We headed straight to lunch after a second morning of being trapped on a bus without anything to eat. I need to go prepared with snacks from now on. Lunch was wonderful, and Kristie, the girl I worked with in Cusco also walked into the restaurant. We spent a couple hours catching up and talking about how she has been volunteering here. She found an incredibly sick dog here, and raised money to take him to the vet via Facebook. When she was at the vet's, she learned a lot about the stray dog situation here, and got connected to a woman who was building a dog shelter in town. Krystie's boyfriend, Sam actually worked in construction back in Australia, so they spent two weeks here, building the shelter from the ground up.

After lunch, Miriam and I went for a walk along the beach, taking lots of photos of the surfers and the sunset. The beach here is beautiful, and since the town isn't overly developed, there actually aren't that many tourists.

In the evening, we met back up with Nikky and split a piece of apple pie before heading back to our hostel for a proper dinner of vegetarian pizza.

Friday, November 1, 2013

Quick Stops in Puira and Chiclayo

The bus from Loja to Puira takes Forrrrevvvvver. I am totally caught up on the new seasons of Scandal and Parenthood. 7am - 6pm on the bus to Puira.

The route must be new because it is completely unpaved for much of the way, and straddles a craggy cliff you constantly worry about falling off. So many people were crossing themselves and praying that I thought maybe I should be doing it, too. Luckily, or unluckily, depending how you look at it, the bus only drove 17 miles an hour.

The border crossing itself was a breeze, once we actually reached it. The only real problem was that we had limited access to food and drinks until supper. The only food I was able to get was a bunch of bananas that I acquired by hanging my head out the window and begging a lady on the street to sell me some as we were slowly passing by. Again, no one came onto the bus to sell things, save one guy who was selling ginko pills, which Nikky bought!

Nikky is a new friend who was staying at Izhcayluma and was also traveling to Huanchaco the same day as us. She is super friendly.

In Puira, we were starving, so I told the taxi driver to take us to the reliable Rocky's for dinner. We almost got conned into taking a taxi to Chiclayo for "30 soles," but by now I have learned to get multiple second opinions before making a big travel decision like taking a taxi instead of a bus. When we asked advice at Rocky's, they said that sounded like a scam, and a better option would be to take the 9:00pm Transportes Chiclayo bus. We followed their advice, and I quickly remembered how drastically different buses are in Peru as compared to Ecuador. We upgraded to cama (bed) seats for an extra dollar, and were living in luxury. While Peru has double decker buses with plush seats and footrests, Ecuador only has go-cart buses with scratchy seats that barely have any space.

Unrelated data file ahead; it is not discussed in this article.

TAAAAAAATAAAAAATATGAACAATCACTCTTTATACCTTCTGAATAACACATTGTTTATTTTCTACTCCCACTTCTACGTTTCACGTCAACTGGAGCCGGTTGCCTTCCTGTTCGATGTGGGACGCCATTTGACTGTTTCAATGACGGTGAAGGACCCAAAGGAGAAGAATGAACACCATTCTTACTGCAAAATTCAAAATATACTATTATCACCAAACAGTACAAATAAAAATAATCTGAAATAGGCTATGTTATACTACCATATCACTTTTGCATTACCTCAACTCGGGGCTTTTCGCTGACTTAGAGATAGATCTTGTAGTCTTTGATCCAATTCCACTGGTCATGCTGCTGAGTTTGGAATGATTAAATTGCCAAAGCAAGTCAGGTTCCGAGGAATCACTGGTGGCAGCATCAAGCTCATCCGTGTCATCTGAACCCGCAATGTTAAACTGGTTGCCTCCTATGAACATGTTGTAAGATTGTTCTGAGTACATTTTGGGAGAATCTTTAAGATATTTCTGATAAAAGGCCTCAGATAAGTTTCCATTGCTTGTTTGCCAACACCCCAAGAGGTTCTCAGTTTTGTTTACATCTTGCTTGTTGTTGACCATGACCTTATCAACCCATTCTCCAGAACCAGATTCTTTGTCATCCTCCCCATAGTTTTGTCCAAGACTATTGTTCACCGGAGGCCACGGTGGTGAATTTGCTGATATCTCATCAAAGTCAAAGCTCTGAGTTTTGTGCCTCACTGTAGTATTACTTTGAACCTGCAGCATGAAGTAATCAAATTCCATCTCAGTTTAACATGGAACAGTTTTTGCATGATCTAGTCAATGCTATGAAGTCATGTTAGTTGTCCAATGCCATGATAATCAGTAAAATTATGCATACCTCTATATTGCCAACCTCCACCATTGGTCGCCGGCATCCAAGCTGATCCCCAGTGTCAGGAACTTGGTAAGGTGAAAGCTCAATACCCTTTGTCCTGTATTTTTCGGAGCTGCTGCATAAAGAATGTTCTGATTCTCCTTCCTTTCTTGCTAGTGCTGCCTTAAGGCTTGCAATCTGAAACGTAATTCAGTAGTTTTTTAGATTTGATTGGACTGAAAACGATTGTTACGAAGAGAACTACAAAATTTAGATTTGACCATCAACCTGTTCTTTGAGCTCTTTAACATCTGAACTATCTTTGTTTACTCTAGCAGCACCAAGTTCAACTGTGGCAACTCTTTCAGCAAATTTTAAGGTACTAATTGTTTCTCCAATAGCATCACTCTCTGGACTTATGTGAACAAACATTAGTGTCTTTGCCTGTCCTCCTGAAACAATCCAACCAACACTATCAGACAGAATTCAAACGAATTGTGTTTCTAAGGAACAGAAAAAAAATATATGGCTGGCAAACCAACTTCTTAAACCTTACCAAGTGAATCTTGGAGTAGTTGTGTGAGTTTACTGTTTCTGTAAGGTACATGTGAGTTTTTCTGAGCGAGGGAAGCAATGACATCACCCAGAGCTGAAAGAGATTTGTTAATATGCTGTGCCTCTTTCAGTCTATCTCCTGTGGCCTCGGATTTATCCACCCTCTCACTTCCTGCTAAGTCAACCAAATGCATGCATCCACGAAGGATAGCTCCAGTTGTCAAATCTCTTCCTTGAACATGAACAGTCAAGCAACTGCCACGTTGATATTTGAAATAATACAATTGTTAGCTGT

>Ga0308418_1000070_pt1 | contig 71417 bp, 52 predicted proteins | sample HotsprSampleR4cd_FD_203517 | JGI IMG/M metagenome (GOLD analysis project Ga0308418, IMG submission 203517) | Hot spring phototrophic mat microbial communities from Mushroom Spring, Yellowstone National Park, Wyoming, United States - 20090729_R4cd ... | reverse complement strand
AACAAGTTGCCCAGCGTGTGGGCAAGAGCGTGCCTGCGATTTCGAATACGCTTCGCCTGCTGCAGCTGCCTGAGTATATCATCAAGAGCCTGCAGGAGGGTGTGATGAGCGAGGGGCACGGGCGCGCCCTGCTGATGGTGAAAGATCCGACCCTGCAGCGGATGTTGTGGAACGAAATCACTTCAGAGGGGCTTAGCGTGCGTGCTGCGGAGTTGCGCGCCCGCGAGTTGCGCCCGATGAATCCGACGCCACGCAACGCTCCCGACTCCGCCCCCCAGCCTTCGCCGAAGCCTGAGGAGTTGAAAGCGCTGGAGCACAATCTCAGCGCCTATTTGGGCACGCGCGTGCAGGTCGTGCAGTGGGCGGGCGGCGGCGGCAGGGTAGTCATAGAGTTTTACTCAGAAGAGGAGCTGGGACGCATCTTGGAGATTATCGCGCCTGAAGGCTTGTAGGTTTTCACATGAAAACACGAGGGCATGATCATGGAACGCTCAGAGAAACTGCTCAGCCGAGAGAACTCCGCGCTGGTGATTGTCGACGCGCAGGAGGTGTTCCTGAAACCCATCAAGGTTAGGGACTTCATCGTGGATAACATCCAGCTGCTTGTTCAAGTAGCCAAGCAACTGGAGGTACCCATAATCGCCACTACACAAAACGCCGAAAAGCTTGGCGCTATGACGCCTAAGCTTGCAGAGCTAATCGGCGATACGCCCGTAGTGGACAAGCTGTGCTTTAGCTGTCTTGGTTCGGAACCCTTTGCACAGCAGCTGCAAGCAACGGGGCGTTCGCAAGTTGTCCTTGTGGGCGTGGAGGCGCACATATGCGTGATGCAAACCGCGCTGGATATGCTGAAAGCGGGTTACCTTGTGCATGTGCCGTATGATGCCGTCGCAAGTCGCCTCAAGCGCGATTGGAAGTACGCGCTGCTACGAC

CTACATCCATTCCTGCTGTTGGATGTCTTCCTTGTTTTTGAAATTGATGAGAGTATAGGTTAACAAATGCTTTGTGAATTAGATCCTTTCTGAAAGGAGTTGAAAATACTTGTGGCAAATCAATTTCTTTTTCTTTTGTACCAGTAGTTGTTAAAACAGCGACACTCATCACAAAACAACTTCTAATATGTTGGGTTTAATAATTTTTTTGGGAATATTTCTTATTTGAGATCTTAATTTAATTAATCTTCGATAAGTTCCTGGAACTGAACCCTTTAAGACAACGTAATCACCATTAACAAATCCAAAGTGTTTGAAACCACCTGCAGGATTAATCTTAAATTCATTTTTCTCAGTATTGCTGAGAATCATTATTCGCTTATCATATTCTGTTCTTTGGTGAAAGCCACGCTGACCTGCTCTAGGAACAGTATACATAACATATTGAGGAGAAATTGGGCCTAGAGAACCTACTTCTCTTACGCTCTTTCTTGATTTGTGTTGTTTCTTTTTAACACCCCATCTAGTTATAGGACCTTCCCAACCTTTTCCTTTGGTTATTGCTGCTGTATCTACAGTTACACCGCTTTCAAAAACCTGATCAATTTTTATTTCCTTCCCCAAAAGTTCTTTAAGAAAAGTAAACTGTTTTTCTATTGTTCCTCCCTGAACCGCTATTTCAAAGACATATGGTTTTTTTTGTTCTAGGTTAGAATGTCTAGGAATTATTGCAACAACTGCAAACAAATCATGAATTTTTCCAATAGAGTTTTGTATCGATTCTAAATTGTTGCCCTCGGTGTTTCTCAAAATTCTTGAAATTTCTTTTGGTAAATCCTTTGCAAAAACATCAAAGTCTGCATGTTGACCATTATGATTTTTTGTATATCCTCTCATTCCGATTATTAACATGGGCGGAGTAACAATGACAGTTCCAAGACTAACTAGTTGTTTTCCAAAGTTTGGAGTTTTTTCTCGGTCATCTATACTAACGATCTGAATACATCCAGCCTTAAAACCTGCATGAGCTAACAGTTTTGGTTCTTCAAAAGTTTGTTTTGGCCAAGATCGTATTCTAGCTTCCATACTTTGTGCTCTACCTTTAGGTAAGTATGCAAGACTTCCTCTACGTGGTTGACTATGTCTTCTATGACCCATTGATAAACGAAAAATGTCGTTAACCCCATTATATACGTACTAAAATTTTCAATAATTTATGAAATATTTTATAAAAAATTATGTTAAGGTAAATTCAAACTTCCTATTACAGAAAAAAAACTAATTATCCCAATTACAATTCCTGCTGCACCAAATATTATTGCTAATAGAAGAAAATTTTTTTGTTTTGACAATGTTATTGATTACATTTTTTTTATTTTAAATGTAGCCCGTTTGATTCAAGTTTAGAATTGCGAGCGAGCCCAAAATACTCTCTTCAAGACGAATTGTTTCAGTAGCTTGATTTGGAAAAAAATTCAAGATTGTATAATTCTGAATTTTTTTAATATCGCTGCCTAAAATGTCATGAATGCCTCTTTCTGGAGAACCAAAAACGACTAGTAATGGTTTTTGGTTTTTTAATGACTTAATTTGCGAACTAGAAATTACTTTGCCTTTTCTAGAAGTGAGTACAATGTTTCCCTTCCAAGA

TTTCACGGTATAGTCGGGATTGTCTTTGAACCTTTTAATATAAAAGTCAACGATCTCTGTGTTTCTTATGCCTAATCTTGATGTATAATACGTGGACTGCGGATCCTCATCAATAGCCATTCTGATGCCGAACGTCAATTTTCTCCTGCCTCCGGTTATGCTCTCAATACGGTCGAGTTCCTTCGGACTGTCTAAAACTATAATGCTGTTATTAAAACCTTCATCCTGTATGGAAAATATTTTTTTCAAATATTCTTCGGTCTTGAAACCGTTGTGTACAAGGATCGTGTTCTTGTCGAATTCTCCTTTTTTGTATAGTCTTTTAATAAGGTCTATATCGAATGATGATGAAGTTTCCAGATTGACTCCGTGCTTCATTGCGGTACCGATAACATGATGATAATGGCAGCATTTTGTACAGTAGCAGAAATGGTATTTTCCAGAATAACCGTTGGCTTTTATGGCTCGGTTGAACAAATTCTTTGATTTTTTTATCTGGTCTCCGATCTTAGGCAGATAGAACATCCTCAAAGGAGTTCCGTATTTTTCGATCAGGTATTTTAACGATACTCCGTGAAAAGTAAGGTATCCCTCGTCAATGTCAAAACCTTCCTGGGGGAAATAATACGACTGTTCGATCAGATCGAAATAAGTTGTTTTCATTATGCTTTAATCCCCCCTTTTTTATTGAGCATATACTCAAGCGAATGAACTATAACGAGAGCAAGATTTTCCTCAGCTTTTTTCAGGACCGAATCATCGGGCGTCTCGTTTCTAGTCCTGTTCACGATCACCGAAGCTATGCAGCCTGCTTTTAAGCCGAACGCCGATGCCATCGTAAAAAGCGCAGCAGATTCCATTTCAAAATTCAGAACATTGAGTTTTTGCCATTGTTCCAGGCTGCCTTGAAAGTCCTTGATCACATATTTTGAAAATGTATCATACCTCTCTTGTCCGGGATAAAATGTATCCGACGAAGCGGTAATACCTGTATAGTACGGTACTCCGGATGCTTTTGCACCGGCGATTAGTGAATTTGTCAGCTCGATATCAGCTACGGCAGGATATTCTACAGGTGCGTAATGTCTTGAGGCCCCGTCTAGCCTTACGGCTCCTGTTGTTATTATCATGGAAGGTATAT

We had planned to go to Trujillo, and had booked a hostel there, but after a much longer travel day than anticipated, we opted for a 3 hour bus to Chiclayo as opposed to another 7 hours of travel. So, unprepared and without having researched a nice place to stay, we were stuck in another bizarre Lonely Planet suggestion (Hotel Sican) for the second night in a row. The beds were a bit nicer, but the three beds were crammed into the room. My bed was actually touching the other two beds. It wasn't ideal, but since we were so exhausted, we all slept well enough.

Thursday, October 31, 2013

Gringo Retirement Mansions in Vilcabamba

On my hike into town today, I realized the terracotta farmhouses I was describing weren't farmhouses, but enormous gringo retirement mansions. Vilcabamba is the Boca Raton of Ecuador. As I ate a delicious kale salad from Cafe Juice, I noticed I was surrounded only by white people over 60. This is partly because Vilcabamba is rumored to be one of the healthiest places on the planet and partly because property is incomprehensibly inexpensive here. I have seen postings for amazing properties that rest on the mountainside for less than 25,000. And the cost of living is near nothing as well. A large goji berry and acai smoothie, a huge bowl of vegetarian brown rice soup, an overflowing plate of salad, and a homemade nutella filled croissant cost all of $7. And that was at the expensive restaurant. Most provide a three course lunch for $2.50, but I was in the mood for fruits and vegetables.

We meant to get on a night bus to Peru, but when we arrived at the bus station in Loja, both buses for the night were already sold out. The downside is that this will take off a day in Trujillo. The upside is that we don't have to sleep on a bus and will go through border control at 4am.

We quickly consulted the Lonely Planet at the bus station and decided that Hotel Metropolitan sounded like the best option. I suppose it was probably the best, but that really doesn't say much. We had a room with four cots clad in ruffly pink comforters from the 70s that aren't exactly comforters because they are barely thicker than a sheet. There are retro plastic cubes for windows, the ones you might see in retro basement bars. Not to mention the beds were boards. It was the second worst hostel I have stayed in on this trip, second only to Desert Nights. At least it was safe, especially after we pulled the card table in front of the door for good measure.